To confirm that you are travelling towards the B-Line stop, we use the same orange B-Line branding at all decision points as you exit a station. And you will recognize the B-Line stop as you will see the same branding on the bus stop sign. Read more »

TransLink Wayfinding 101: all about maps

Yours truly reviewing the “Buses from Here” map at Main Street–Science World Station!

This is part of our ongoing Wayfinding 101 series taking a closer look at wayfinding at TransLink, bringing you the ins and outs, and answers to your questions.

Who needs printed maps when you have Google Maps? We all do! And it’s not just in case the internet goes down. Printed maps help customers create “mental maps” of where transit services are located.

While Google Maps is effective to help you get from point A to point B, it doesn’t tell you much about the broader transit network.

“Maps instill network awareness in our customers,” says Jada Stevens, wayfinding specialist and graphic artist at TransLink. “No matter where they are, we want customers to have a general idea of what services run, how often they run and to what destinations. Our maps work in tandem with tools like Google Maps to get you where you need to go.” Read more »

TransLink Wayfinding 101: story of the “T”

The T symbol at Broadway–City Hall Station. Photo: Joe K/Flickr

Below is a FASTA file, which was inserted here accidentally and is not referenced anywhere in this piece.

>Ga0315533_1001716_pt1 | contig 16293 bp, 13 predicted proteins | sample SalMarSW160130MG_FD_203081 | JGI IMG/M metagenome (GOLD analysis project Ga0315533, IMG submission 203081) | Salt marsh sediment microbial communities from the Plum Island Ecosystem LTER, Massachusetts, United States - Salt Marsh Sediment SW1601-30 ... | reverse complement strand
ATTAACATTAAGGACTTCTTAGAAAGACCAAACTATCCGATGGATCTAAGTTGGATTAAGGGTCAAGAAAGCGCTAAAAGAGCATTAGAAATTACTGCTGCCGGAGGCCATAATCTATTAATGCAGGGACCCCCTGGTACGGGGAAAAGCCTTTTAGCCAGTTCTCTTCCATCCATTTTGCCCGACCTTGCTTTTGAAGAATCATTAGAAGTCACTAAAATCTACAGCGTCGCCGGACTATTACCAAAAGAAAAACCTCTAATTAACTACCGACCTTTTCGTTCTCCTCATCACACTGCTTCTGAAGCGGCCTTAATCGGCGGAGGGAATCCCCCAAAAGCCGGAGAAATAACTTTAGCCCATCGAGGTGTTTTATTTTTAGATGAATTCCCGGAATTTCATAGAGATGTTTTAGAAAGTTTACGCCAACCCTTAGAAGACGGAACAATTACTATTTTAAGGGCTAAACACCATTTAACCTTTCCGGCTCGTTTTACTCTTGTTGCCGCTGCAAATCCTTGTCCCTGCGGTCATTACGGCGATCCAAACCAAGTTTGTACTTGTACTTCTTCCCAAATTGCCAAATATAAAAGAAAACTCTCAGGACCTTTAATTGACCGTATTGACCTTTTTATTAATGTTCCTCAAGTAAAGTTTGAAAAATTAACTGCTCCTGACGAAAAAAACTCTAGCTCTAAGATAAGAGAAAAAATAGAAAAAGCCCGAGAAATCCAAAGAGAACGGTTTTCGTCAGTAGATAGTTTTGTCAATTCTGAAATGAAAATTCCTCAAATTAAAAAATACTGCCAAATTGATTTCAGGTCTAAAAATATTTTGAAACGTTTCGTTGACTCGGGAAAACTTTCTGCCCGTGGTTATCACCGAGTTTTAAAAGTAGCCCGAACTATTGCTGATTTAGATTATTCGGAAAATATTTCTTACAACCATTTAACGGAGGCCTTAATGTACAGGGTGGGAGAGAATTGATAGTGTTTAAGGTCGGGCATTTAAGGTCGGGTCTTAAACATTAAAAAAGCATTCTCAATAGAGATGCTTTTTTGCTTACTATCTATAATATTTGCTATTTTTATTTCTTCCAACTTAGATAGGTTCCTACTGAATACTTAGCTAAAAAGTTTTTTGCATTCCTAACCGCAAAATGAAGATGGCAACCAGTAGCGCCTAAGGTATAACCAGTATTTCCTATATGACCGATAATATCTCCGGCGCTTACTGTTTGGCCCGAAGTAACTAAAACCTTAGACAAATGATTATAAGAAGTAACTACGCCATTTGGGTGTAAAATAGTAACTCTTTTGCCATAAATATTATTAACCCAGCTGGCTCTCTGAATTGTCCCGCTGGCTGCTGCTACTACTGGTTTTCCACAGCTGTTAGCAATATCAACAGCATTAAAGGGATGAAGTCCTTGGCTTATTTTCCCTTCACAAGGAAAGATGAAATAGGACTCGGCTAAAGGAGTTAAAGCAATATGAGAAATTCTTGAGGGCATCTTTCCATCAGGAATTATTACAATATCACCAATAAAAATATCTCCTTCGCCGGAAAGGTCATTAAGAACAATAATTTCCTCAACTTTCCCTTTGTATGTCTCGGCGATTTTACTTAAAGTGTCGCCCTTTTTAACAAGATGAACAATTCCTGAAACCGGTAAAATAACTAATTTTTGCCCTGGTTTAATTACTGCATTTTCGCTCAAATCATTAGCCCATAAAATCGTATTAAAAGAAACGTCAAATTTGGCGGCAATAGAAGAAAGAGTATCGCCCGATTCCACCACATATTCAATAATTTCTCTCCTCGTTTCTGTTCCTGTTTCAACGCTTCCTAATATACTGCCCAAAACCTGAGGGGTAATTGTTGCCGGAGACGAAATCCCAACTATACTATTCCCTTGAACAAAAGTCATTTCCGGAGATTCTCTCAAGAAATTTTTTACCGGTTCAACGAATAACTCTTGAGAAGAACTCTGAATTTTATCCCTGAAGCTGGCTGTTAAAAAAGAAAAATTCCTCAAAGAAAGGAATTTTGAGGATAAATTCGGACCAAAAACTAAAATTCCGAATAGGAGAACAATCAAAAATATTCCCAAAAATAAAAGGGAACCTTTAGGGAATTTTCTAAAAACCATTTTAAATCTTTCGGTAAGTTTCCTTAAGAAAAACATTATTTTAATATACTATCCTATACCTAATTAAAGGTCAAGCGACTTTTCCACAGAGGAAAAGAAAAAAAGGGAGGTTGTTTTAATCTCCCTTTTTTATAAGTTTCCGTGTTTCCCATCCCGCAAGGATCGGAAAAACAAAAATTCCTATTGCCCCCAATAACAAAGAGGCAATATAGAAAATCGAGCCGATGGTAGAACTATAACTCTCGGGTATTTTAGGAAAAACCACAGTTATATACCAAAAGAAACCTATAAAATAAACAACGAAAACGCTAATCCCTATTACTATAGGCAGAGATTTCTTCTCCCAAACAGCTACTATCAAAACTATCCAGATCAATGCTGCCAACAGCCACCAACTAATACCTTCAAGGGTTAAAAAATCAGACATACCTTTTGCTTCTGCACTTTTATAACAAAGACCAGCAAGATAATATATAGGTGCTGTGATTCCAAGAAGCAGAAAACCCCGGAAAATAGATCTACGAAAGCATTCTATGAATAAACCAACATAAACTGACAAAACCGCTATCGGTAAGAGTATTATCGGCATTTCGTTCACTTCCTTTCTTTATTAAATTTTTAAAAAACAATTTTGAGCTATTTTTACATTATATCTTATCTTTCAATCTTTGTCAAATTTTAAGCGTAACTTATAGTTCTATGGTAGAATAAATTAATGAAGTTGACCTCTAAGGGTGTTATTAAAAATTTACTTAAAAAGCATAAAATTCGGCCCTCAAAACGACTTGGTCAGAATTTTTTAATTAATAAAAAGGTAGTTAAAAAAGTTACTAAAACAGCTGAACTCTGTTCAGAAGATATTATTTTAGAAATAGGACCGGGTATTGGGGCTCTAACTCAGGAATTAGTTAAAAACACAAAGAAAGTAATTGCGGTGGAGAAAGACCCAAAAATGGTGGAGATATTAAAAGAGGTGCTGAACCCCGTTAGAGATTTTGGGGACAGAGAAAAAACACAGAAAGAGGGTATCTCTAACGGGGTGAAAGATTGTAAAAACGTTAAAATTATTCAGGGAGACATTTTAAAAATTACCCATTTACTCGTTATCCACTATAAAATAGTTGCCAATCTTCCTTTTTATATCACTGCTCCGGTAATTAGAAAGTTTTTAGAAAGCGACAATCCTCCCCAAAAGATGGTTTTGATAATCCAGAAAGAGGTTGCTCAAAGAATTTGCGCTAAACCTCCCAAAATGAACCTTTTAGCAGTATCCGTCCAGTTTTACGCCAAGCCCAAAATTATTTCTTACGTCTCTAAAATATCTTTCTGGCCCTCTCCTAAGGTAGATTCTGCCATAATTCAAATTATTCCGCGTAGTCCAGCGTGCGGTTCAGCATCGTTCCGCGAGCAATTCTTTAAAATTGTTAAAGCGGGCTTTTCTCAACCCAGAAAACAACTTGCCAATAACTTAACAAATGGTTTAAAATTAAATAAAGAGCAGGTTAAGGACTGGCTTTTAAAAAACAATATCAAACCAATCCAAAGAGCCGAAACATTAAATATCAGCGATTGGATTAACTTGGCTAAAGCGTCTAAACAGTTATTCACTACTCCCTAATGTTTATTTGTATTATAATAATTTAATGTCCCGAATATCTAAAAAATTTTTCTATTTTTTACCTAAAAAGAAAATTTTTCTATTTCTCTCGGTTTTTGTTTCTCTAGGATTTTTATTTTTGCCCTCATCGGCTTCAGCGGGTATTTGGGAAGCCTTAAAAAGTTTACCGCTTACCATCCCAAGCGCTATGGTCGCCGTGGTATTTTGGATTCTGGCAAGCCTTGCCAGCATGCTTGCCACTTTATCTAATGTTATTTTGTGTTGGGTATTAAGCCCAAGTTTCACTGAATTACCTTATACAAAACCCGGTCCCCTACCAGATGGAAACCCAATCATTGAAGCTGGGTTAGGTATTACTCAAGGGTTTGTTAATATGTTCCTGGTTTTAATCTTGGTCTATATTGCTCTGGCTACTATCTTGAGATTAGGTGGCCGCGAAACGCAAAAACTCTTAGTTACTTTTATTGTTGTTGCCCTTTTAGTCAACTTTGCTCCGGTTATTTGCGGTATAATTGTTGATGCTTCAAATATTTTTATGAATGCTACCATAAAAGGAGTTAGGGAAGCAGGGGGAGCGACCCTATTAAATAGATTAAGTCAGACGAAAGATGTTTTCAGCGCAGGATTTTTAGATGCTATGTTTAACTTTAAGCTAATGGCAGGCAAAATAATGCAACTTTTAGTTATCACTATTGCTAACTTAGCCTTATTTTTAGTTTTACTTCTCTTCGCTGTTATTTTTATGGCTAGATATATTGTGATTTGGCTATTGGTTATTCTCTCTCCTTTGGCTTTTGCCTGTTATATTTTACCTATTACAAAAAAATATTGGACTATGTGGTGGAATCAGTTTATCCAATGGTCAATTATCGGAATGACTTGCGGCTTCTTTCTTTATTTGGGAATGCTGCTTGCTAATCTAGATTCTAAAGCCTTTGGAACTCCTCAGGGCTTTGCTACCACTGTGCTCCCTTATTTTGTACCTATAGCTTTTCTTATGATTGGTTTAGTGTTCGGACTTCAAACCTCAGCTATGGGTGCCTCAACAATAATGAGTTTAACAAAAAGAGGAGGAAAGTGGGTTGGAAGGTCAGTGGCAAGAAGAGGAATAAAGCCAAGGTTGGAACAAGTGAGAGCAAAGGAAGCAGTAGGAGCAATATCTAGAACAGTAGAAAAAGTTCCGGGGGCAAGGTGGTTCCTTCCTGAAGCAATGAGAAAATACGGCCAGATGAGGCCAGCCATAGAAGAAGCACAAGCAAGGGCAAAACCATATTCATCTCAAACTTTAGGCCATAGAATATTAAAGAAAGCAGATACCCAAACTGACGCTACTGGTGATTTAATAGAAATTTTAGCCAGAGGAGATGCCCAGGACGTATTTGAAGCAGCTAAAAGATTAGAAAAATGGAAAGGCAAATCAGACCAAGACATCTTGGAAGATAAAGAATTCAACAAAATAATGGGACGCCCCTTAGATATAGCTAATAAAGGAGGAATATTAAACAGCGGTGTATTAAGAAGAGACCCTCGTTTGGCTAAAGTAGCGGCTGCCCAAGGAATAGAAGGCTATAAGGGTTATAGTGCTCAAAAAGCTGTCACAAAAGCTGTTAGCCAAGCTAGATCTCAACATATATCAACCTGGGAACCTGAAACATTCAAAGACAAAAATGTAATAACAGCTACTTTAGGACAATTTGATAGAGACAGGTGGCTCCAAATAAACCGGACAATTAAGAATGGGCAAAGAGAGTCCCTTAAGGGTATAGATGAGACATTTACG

This is part of our ongoing Wayfinding 101 series taking a closer look at wayfinding at TransLink, bringing you the ins and outs, and answers to your questions.

Think of the London Underground and you think of the blue, red and white roundel. Think of the Paris Métro and you think of the red lamppost sign with “Métro” in all-caps.

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TransLink Wayfinding 101: who is the wayfinding team?

Phil Kehres and Jada Stevens, wayfinding specialists at TransLink

This is part of our ongoing Wayfinding 101 series taking a closer look at wayfinding at TransLink, bringing you the ins and outs, and answers to your questions. 

Wayfinding is unique at TransLink compared to a typical transit agency. We bring together transit planners and graphic artists to design our suite of wayfinding tools—not simply one or the other.

“We’re not just making sure everything looks pretty or that the information is right,” says Phil Kehres, senior wayfinding specialist at TransLink. “We ensure both streams work together in harmony.” Read more »

2017—a record year for transit ridership in Metro Vancouver

Thank you to our customers for choosing us to get around in 2017!

In 2017, ridership in Metro Vancouver reached a record-breaking 407 million boardings! That’s a 5.7 per cent increase over 2016.